Donald Hartmann

Lauded by critics and audiences alike for his stylistic versatility and incomparable gift for creating memorable characterizations, bass-baritone Donald Hartmann continues to nurture a career launched at Germany's Stadttheater Regensburg in 1979. In subsequent years, Dr. Hartmann's 'beautifully-shaped, deep, round tones' (Classical Voice of North Carolina) and 'subtle sense of timing' (Greensboro News and Record) have enriched more than seventy-five rôles in productions numbering in excess of 160, prompting Voix des Arts to question whether 'there is any part in his Fact that [he] cannot sing entertainingly.'

In recent seasons, Dr. Hartmann has expanded his operatic repertoire with an array of acclaimed rôle débuts including the Sagrestano in Puccini's Tosca with New York City Opera, celebrating the company's return to Lincoln Center; William Jennings Bryan in Central City Opera's sixtieth-anniversary production of Douglas Moore's The Ballad of Baby Doe; Don Magnifico in Rossini's La Cenerentola with Opera Roanoke; Sulpice in Greensboro Opera's production of Donizetti's La fille du régiment; Hajný in North Carolina Opera's performances of Dvořák's Rusalka; and Zaretsky in Tchaikovsky's Yevgeny Onegin with Opera Carolina.

Some of the best-loved portraits in Dr. Hartmann's extensive gallery of operatic characters are his Commendatore in Mozart's Don Giovanni; Dottor Bartolo in both Mozart's Le nozze di Figaro and Rossini's Il barbiere di Siviglia; Raimondo in Donizetti's Lucia di Lammermoor; Luther, Crespel, and Schlémil in Offenbach's Les contes d'Hoffmnn; Marcello, Colline, Benoît, and Alcindoro in Puccini's La bohème, as well as Sharpless and Zio Bonzo in Madama Butterfly and Billy Jackrabbit in La fanciulla del West; and Swallow in Britten's Peter Grimes. His credentials as an interpreter of the operas of Giuseppe Verdi encompass vivid depictions of Monterone in Rigoletto, Barone Douphol in La traviata, and il Re d'Egitto in Aida. He has delighted audiences with his wily interpretations of parts in the Savoy operas of Gilbert and Sullivan, including Pooh-Bah and the Mikado in The Mikado and Major General Stanley, the Police Sergeant, and the Pirate King in The Pirates of Penzance. In 2009, he created the rôle of Howard in the world première of Libby Larsen's Picnic at the University of North Carolina at Greensboro.

A frequent presence on North America's stages, Dr. Hartmann has appeared with Michigan Opera Theatre, Toledo Opera, Opera Delaware, Arizona Opera, Madison Opera, Piedmont Opera, Opera Carolina, North Carolina Opera, and Greensboro Opera. Further engagements have taken him to Florentine Opera, Opéra de Montréal, Pamiro Opera, Montreux Opera Festival, Opera Roanoke, Chattanooga Opera, Nashville Opera, Virginia Opera, and other companies in the United States and Canada.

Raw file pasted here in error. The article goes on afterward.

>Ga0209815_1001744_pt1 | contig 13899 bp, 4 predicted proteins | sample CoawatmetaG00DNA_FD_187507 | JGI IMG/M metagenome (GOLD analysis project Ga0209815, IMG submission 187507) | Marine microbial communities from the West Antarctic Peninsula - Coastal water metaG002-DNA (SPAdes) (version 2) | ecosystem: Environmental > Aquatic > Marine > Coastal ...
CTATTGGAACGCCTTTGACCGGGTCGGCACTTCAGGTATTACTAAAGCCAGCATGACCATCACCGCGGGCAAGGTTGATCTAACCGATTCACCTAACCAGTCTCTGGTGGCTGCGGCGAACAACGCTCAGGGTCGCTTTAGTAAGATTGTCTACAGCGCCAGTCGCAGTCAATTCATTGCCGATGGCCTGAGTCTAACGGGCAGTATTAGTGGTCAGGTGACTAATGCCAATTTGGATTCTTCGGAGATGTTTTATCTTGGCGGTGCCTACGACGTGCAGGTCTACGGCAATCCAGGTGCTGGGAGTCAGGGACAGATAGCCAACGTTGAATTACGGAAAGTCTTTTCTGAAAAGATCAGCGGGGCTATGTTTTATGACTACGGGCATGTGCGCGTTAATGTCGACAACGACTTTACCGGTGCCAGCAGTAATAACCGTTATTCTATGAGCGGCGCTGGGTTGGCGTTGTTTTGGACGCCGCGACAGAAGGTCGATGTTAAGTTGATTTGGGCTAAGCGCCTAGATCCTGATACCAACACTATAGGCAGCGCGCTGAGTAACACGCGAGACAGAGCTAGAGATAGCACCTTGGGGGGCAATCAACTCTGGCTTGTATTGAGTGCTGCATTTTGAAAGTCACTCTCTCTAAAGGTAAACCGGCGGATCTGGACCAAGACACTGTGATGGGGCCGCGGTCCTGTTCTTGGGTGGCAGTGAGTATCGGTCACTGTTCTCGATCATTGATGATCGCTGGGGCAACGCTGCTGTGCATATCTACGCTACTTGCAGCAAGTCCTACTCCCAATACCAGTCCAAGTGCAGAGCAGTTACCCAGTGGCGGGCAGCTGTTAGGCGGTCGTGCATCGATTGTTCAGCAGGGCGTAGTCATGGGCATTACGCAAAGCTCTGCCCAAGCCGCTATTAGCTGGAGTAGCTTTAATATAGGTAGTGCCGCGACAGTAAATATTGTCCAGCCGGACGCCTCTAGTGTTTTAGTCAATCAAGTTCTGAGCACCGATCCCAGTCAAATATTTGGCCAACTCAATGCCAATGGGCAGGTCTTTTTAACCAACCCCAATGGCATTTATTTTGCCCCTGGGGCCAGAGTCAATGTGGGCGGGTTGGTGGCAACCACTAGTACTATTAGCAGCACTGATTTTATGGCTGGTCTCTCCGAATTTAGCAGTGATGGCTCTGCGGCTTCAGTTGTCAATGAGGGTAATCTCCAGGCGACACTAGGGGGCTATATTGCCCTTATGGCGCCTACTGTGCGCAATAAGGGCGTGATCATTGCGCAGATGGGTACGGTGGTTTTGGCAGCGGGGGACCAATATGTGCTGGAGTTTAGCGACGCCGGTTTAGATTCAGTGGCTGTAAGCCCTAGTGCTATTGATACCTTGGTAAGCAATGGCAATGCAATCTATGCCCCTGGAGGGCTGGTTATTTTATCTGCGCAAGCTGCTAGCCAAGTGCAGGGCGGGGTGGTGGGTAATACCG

As enthralling on the concert stage and in the recital hall as in the opera house, Dr. Hartmann has amassed broad concert and recital repertoires. With the Detroit Symphony Orchestra, he sang excerpts from Mozart's Die Zauberflöte. In his inaugural performance of music by Richard Wagner, his singing of Wotans Abschied from Act Three of Die Walküre and Hans Sachs's monologue from Act Three of Die Meistersinger von Nürnberg garnered praise for his 'natural delivery and clear diction' (Classical Voice of North Carolina, March 2013). He has been the bass soloist in performances of Mozart's Requiem with Greensboro Symphony Orchestra, Ann Arbor Symphony Orchestra, and Macomb Symphony and in Beethoven's Ninth Symphony with the New Mexico, Perrysburg, Livonia, and Macomb Symphonies. He has sung Verdi's Messa da Requiem with the Eastern Philharmonic and the Peabody Symphony and in a special benefit performance conducted by Neeme Järvi. He has also participated in performances of Händel's Messiah, Haydn's Lord Nelson Mass and Die Schöpfung, Rossini's Stabat Mater, Brahms's Ein deutsches Requiem, and Duruflé's Requiem.

In recital, Dr. Hartmann espouses music from four centuries, ranging from sacred and secular cantatas by Johann Sebastian Bach and Alessandro Scarlatti to Twenty-First-Century works. Equally adept at singing French chansons and German Lieder, he also champions Spirituals and standards from Broadway and the Great American Songbook.

Taking part in several renowned vocal competitions, Dr. Hartmann was a second-place finalist in the San Antonio Opera Guild Talent Search. Under the auspices of OPERA!Lenawee, he won the Friedrich Schorr Memorial Prize in Vocal Performance. Subsequently appearing in five OPERA!Lenawee productions, he was that company's first Honored Artist.

Hailing from Greensboro, North Carolina, Dr. Hartmann earned his Bachelor and Master of Music degrees at the University of North Carolina campus in his native city, studying first Piano Performance and later Vocal Performance. Receiving his Doctor of Musical Arts degree with honors in Vocal Performance from the University of Oklahoma, he joined the faculty of the
University of Science and Arts of Oklahoma, where he received the prestigious Regents Award for Superior Teaching. He was also a two-time recipient of the Faculty Artistic Recognition Award during his tenure as Full Professor in Eastern Michigan University's Department of Music and Dance. Dr. Hartmann presently serves as Full Professor of Voice in the College of Visual
and Performing Arts at his alma mater, the University of North Carolina at Greensboro.